Konchoks thoughts from in between

Don’t you see how, one by one, death has come for all your kind? And yet you slumber on so soundly, like a buffalo beside its butcher.


It didn’t take long for researchers examining the tiny sea snails to see something amiss.

The surface of some of their thin outer shells looked as if they had been etched by a solvent. Others were deeply pitted and pocked.

These translucent sea butterflies known as pteropods, which provide food for salmon, herring and other fish, hadn’t been burned in some horrific lab accident.

They were being eaten away by the Pacific Ocean.

For the first time, scientists have documented that souring seas caused by carbon-dioxide emissions are dissolving pteropods in the wild right now along the U.S. West Coast. That is damaging a potentially important link in the marine food web far sooner than expected.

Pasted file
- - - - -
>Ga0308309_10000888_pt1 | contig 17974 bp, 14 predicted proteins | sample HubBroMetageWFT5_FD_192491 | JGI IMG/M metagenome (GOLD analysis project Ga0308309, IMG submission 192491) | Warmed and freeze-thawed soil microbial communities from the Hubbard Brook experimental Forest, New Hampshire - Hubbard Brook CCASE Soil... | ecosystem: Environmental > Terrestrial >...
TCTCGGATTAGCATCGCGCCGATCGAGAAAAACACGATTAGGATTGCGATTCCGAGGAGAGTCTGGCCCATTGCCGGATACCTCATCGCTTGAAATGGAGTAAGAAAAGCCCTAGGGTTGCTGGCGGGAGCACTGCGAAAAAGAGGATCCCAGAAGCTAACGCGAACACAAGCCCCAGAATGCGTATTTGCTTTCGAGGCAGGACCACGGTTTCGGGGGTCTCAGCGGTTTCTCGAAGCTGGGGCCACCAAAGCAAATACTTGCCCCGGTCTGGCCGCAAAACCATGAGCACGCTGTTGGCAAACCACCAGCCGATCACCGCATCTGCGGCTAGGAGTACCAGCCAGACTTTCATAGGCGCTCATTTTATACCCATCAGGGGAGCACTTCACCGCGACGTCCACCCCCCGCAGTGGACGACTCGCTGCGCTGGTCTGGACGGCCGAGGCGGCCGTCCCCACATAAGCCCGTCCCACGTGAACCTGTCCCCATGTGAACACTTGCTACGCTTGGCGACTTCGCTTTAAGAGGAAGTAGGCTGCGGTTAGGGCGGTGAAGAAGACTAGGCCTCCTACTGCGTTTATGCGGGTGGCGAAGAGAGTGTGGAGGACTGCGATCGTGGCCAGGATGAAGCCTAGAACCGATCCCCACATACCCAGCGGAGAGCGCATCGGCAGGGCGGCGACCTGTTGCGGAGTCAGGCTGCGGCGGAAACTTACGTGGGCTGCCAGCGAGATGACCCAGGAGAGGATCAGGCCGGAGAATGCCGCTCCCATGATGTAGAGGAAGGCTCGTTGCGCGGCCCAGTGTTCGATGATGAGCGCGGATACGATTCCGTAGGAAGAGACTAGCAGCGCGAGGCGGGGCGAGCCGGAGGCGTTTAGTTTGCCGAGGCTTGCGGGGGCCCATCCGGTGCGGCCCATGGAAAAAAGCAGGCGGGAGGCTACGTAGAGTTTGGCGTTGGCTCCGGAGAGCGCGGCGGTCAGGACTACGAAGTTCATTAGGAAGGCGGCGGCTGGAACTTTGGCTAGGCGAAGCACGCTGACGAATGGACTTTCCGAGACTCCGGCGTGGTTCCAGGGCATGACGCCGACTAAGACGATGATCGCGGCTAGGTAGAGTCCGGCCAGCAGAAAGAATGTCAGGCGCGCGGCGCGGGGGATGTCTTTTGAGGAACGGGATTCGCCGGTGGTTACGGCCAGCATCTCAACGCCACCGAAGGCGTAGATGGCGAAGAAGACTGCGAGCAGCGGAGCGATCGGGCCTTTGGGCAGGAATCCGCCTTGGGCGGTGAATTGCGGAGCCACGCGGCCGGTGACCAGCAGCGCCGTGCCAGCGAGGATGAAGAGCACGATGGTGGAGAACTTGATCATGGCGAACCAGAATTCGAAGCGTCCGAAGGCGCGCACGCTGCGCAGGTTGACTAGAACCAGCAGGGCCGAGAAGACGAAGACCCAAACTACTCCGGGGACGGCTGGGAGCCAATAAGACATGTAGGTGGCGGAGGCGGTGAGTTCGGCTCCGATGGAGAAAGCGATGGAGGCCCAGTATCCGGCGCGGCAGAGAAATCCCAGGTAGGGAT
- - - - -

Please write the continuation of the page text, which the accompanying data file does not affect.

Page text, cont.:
“What we found was just amazing to us,” said Richard Feely, a scientist with the National Oceanic and Atmospheric Administration’s Pacific Marine Environmental Laboratory, who helped collect the live samples. “We did the most thorough analysis that’s ever been done and found extensive impacts on marine life in the field from ocean acidification.”

Read the rest of the article here. 

This is one installment of Pulitzer Center grantees Craig Welch and Steve Ringman’s reporting project: Sea Change. View the whole project, including reporting, videos and photographs, now. 

Botched Oklahoma execution leaves inmate writhing on gurney


The state of Oklahoma botched one execution and was forced to call off another on Tuesday when a disputed cocktail of drugs failed to kill a condemned prisoner who was left writhing on the gurney.

After the failure of a 20-minute attempt to execute him, Clayton Lockett was left to die of a heart attack in the execution chamber at the Oklahoma state penitentiary in McAlester. A lawyer said Lockett had effectively been “tortured to death”. Full story »

(Source: theguardian.com)

cluster headaches must be one of the hell realms